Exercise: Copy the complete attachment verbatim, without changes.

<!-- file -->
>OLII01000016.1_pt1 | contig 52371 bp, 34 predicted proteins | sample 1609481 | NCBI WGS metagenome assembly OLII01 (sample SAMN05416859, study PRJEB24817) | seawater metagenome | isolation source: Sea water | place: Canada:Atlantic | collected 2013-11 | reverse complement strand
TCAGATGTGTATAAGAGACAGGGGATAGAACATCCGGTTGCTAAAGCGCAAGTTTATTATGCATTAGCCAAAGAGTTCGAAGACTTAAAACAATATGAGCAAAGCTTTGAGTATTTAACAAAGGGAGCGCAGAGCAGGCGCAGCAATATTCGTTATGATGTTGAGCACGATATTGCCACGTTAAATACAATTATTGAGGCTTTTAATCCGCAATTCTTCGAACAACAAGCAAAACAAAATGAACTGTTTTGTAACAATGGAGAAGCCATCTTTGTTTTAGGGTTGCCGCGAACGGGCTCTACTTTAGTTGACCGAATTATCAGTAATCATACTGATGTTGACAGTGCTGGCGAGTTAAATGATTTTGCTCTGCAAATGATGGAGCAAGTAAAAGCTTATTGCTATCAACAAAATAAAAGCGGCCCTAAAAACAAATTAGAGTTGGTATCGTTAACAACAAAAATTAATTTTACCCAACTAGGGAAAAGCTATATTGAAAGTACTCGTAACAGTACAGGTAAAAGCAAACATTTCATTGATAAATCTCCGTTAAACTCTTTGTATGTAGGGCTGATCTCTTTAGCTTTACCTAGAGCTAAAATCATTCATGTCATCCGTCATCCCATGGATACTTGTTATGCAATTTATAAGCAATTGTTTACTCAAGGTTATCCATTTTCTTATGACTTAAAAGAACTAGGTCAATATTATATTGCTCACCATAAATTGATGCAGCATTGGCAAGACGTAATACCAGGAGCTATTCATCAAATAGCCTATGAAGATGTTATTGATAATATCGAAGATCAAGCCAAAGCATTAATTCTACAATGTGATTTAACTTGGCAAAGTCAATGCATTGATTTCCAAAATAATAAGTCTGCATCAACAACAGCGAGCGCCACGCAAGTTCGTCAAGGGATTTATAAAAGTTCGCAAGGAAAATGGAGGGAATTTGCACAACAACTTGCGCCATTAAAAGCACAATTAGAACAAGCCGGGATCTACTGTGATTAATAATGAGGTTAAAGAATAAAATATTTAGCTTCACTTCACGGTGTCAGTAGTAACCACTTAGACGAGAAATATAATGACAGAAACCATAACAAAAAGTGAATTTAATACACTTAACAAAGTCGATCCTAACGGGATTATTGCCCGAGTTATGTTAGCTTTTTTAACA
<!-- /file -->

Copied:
>OLII01000016.1_pt1 | contig 52371 bp, 34 predicted proteins | sample 1609481 | NCBI WGS metagenome assembly OLII01 (sample SAMN05416859, study PRJEB24817) | seawater metagenome | isolation source: Sea water | place: Canada:Atlantic | collected 2013-11 | reverse complement strand
TCAGATGTGTATAAGAGACAGGGGATAGAACATCCGGTTGCTAAAGCGCAAGTTTATTATGCATTAGCCAAAGAGTTCGAAGACTTAAAACAATATGAGCAAAGCTTTGAGTATTTAACAAAGGGAGCGCAGAGCAGGCGCAGCAATATTCGTTATGATGTTGAGCACGATATTGCCACGTTAAATACAATTATTGAGGCTTTTAATCCGCAATTCTTCGAACAACAAGCAAAACAAAATGAACTGTTTTGTAACAATGGAGAAGCCATCTTTGTTTTAGGGTTGCCGCGAACGGGCTCTACTTTAGTTGACCGAATTATCAGTAATCATACTGATGTTGACAGTGCTGGCGAGTTAAATGATTTTGCTCTGCAAATGATGGAGCAAGTAAAAGCTTATTGCTATCAACAAAATAAAAGCGGCCCTAAAAACAAATTAGAGTTGGTATCGTTAACAACAAAAATTAATTTTACCCAACTAGGGAAAAGCTATATTGAAAGTACTCGTAACAGTACAGGTAAAAGCAAACATTTCATTGATAAATCTCCGTTAAACTCTTTGTATGTAGGGCTGATCTCTTTAGCTTTACCTAGAGCTAAAATCATTCATGTCATCCGTCATCCCATGGATACTTGTTATGCAATTTATAAGCAATTGTTTACTCAAGGTTATCCATTTTCTTATGACTTAAAAGAACTAGGTCAATATTATATTGCTCACCATAAATTGATGCAGCATTGGCAAGACGTAATACCAGGAGCTATTCATCAAATAGCCTATGAAGATGTTATTGATAATATCGAAGATCAAGCCAAAGCATTAATTCTACAATGTGATTTAACTTGGCAAAGTCAATGCATTGATTTCCAAAATAATAAGTCTGCATCAACAACAGCGAGCGCCACGCAAGTTCGTCAAGGGATTTATAAAAGTTCGCAAGGAAAATGGAGGGAATTTGCACAACAACTTGCGCCATTAAAAGCACAATTAGAACAAGCCGGGATCTACTGTGATTAATAATGAGGTTAAAGAATAAAATATTTAGCTTCACTTCACGGTGTCAGTAGTAACCACTTAGACGAGAAATATAATGACAGAAACCATAACAAAAAGTGAATTTAATACACTTAACAAAGTCGATCCTAACGGGATTATTGCCCGAGTTATGTTAGCTTTTTTAACA